Not you father's Merrimack

Despite the loss, Merrimack proved to Hockey East that it's long-billed status as "a program on the rise" was more than just a label. Led by Mark Dennehy in his fifth season behind the bench, the Warriors earned their first Hockey East Tournament appearance since 2003-04.

Their win on Saturday was their first playoff victory since 1998 when they defeated BU in a Game 3 to advance to the Hockey East Semifinals.

Following the loss on Sunday, it was clear that the Merrimack players and coaches were not ready to reflect on a successful season just yet, but there's no doubting that this program is on the rise after years in the cellar.

"It's too early," Dennehy said. "We believed we were good enough to go to the Garden. I don't know that anybody believed in this except this team. Any advancement we made as a program is become of [the players.]"

"This program was in trouble a couple of years ago, and it took a special group of kids to bring it back to relevance. It started with the senior class, and we feel like we're on some stable ground right now. If [BU] is a team under consideration for the [NCAA Tournament] then we've made up a lot of ground."

The Terriers are unlikely to receive a berth to the NCAA Tournament unless they win the Hockey East Tournament, but for Merrimack to take BU to the third of a quarterfinal series is reason for the program's fans to be excited about the future.

Streaky Sunday

When Merrimack won on Saturday night, it marked the sixth time in the last seven Hockey East Tournaments and the fourth consecutive time that BU's quarterfinal series went to a third game. The Terriers have won all six of the series, including 2003-04 when the eighth-seeded Terriers defeated top-seeded Boston College in the Hockey East Quarterfinals.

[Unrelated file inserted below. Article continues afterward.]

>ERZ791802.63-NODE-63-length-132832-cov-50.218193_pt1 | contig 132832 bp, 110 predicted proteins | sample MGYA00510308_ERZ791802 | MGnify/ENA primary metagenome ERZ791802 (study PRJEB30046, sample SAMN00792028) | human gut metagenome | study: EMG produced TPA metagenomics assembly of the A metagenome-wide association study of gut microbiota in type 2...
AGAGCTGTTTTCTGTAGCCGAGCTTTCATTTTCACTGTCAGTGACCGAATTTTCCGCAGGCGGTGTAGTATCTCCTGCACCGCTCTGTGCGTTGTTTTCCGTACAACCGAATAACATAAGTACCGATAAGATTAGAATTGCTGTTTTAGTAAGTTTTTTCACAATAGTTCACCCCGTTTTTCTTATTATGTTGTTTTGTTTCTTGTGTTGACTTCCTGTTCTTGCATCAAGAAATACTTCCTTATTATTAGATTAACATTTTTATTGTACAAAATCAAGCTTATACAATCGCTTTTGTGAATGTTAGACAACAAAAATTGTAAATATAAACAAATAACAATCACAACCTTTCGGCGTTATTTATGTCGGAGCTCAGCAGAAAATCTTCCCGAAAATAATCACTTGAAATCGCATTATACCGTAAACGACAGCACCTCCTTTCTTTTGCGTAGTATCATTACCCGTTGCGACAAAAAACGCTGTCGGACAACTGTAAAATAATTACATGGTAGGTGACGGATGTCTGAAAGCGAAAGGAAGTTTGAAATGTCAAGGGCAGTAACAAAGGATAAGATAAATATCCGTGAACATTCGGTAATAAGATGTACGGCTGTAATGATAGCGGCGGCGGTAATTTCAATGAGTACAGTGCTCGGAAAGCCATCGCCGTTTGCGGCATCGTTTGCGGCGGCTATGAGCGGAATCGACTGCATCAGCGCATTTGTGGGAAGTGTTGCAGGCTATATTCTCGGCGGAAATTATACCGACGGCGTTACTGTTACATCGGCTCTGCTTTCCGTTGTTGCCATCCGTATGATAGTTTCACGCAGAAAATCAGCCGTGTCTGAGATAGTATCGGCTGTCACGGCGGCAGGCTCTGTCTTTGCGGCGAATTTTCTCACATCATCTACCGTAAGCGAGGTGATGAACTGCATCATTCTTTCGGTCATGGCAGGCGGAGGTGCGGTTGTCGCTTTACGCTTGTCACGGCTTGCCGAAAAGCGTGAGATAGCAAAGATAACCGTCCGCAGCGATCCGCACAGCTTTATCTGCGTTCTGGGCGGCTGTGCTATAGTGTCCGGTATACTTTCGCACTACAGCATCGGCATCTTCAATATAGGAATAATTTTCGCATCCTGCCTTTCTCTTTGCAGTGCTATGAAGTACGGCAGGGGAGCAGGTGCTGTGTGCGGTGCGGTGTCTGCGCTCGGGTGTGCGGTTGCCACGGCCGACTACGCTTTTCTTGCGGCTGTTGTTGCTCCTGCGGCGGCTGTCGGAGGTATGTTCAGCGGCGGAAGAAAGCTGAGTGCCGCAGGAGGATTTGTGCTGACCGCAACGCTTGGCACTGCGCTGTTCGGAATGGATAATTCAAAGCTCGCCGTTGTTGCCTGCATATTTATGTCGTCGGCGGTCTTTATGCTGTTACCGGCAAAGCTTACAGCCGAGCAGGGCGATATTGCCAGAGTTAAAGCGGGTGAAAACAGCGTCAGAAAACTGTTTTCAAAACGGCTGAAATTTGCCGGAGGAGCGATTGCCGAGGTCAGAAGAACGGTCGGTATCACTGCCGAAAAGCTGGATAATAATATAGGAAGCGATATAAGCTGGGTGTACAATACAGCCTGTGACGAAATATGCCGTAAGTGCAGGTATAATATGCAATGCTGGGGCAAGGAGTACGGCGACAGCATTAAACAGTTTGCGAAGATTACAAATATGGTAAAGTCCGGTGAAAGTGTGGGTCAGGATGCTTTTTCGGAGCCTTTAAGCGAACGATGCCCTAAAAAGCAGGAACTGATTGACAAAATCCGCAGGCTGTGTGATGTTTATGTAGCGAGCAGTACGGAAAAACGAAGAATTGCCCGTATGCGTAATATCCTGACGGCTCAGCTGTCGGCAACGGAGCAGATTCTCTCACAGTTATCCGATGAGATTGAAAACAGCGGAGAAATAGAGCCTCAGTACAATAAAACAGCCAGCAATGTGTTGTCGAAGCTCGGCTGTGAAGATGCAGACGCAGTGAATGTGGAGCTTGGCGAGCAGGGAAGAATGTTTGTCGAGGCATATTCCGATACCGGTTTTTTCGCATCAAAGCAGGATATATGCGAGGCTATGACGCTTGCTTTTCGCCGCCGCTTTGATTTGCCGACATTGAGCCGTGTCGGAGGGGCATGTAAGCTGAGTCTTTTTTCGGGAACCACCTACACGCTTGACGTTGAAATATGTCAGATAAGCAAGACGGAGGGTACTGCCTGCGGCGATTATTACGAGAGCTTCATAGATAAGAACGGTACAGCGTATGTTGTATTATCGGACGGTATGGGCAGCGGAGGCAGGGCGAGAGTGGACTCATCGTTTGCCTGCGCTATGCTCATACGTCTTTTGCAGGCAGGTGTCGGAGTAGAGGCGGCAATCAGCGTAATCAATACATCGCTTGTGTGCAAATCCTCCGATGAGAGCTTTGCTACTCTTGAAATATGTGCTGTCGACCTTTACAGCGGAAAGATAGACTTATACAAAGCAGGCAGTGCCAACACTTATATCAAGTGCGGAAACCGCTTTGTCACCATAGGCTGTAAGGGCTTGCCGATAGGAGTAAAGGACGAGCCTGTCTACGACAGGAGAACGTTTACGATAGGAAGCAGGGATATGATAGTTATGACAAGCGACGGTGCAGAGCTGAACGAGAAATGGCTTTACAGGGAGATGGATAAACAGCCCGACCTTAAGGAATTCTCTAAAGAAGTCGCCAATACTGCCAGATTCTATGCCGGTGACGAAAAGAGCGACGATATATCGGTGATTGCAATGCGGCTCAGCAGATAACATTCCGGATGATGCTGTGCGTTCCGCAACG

Prior to Sunday night, BU was the last eight seed to advance past the first round of the Hockey East Tournament. No. 8 Vermont defeated No. 1 New Hampshire, 1-0, in overtime to move to the Hockey East Semifinals for the second time since joining Hockey East in 2005-06. In their last appearance, they lost to Boston College, 4-0, in the Hockey East Championship Game.

Vermont's win also mean that UNH failed to reach the Hockey East Semifinals for the second consecutive season. Prior to that, UNH had advanced past the Hockey East Quarterfinals seven consecutive times. Advancing to the NCAA Tournament is hardly a guarantee for the Wildcats at this point who, along with several teams, are on the bubble.

“There’s a possibility [that our season is over] because we’re not playing anymore [until the selections are made] ,” UNH coach Dick Umile said. “We can’t control it. We’ll have to hang around for a couple days and wait for next Sunday. We’ll practice with the hope that we’ll play.”

UNH has earned a bid to the NCAA Tournament in eight consecutive seasons.